The effects of two strategic and meta-cognitive questioning approaches on children's explanatory behaviour, problem-solving, and learning during cooperative, inquiry-based science

Gillies, Robyn M., Nichols, Kim, Burgh, Gilbert and Haynes, Michele (2012) The effects of two strategic and meta-cognitive questioning approaches on children's explanatory behaviour, problem-solving, and learning during cooperative, inquiry-based science. International Journal of Educational Research, 53 93-106. doi:10.1016/j.ijer.2012.02.003

Attached Files (Some files may be inaccessible until you login with your UQ eSpace credentials)
Name Description MIMEType Size Downloads

Author Gillies, Robyn M.
Nichols, Kim
Burgh, Gilbert
Haynes, Michele
Title The effects of two strategic and meta-cognitive questioning approaches on children's explanatory behaviour, problem-solving, and learning during cooperative, inquiry-based science
Journal name International Journal of Educational Research   Check publisher's open access policy
ISSN 0883-0355
1873-538X
Publication date 2012
Sub-type Article (original research)
DOI 10.1016/j.ijer.2012.02.003
Open Access Status
Volume 53
Start page 93
End page 106
Total pages 14
Place of publication Kidlington, Oxford, United Kingdom
Publisher Pergamon
Collection year 2013
Language eng
Abstract Teaching students to ask and answer questions is critically important if they are to engage in reasoned argumentation, problem-solving, and learning. This study involved 35 groups of grade 6 children from 18 classrooms in three conditions (cognitive questioning condition, community of inquiry condition, and the comparison condition) who were videotaped as they worked on specific inquiry-based science tasks. The study also involved the teachers in these classrooms who were audio-taped as they interacted with the children during these tasks. The results show that while there were no significant differences in the children's explanatory behaviour across the two time periods, there were significant differences in the total verbal interactions between the children in the cognitive questioning condition and their peers in the community of inquiry and comparison conditions. Furthermore, the children in the cognitive questioning condition obtained higher reasoning and problem-solving scores than peers in the other conditions. Interestingly, while there were no significant differences between the teachers’ basic and extended mediating behaviours in the three conditions at Times 1 and 2, there was a significant difference in extended mediation behaviours with the teachers demonstrating nearly three times more extended mediation to promote students’ learning at Time 2 than they did at Time 1. Teacher intervention in providing guidance in how to interact during cooperative, inquiry-based science appears to be critical to helping students engage in higher-level thinking and learning.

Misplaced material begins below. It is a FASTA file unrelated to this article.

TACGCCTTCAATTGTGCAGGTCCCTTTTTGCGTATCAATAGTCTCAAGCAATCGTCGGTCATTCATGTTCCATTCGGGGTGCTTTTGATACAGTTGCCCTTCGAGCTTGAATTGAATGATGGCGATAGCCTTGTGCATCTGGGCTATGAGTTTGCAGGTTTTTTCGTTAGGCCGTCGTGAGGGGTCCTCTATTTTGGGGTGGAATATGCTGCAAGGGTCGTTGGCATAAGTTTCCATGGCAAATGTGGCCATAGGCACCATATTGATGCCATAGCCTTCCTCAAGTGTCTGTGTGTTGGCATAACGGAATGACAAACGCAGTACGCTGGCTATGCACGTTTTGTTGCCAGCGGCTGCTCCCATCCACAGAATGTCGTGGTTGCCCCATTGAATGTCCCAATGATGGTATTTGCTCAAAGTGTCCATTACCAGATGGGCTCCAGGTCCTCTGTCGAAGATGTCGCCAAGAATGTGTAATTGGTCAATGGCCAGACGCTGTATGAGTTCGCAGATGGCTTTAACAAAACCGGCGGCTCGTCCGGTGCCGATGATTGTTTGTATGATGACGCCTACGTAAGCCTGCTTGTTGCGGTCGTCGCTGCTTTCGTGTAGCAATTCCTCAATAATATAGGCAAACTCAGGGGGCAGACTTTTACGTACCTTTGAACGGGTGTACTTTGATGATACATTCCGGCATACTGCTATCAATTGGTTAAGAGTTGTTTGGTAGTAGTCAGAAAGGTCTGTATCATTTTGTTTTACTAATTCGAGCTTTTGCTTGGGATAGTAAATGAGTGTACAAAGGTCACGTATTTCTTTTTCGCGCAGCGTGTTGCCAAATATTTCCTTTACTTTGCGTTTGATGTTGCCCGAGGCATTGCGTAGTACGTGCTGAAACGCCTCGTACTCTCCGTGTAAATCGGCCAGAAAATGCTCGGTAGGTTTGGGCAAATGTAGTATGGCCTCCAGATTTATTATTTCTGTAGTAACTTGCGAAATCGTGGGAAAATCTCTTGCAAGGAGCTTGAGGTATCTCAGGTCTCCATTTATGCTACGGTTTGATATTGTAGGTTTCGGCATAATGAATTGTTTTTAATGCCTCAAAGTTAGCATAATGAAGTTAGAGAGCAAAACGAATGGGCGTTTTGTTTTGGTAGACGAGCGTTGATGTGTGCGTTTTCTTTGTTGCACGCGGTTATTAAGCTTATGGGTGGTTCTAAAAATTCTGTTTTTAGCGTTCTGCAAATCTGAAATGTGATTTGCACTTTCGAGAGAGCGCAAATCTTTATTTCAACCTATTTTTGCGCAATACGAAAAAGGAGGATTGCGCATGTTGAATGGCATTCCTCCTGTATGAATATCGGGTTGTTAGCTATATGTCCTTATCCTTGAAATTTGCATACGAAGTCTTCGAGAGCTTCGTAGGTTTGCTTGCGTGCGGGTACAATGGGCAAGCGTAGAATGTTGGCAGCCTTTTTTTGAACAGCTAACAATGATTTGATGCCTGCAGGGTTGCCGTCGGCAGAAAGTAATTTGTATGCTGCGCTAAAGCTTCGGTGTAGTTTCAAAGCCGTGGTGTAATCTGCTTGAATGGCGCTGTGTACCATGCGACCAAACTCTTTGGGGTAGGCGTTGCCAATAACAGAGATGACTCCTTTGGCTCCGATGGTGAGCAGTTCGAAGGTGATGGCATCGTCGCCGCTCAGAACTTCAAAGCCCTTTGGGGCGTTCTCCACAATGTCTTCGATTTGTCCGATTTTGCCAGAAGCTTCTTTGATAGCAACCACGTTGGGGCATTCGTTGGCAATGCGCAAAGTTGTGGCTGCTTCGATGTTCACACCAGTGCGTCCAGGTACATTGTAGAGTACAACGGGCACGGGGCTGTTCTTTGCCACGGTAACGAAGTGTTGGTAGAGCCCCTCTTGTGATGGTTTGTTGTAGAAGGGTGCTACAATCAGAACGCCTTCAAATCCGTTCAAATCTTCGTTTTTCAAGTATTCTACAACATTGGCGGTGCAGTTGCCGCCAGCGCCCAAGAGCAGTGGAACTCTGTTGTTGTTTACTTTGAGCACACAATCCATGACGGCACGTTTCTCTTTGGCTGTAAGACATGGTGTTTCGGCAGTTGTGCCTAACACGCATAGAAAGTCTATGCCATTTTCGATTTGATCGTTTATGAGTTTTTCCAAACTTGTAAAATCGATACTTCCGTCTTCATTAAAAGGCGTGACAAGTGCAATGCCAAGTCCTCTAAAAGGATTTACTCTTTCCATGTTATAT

Keyword Questioning strategies
Explanatory behaviour
Higher-level thinking
Inquiry science
Q-Index Code C1
Q-Index Status Confirmed Code
Institutional Status UQ
Additional Notes Available online 8 March 2012

 
Versions
Version Filter Type
Citation counts: Scopus Citation Count Cited 13 times in Scopus Article | Citations
Google Scholar Search Google Scholar
Created: Wed, 14 Mar 2012, 08:55:31 EST by Claire Backhouse on behalf of School of Education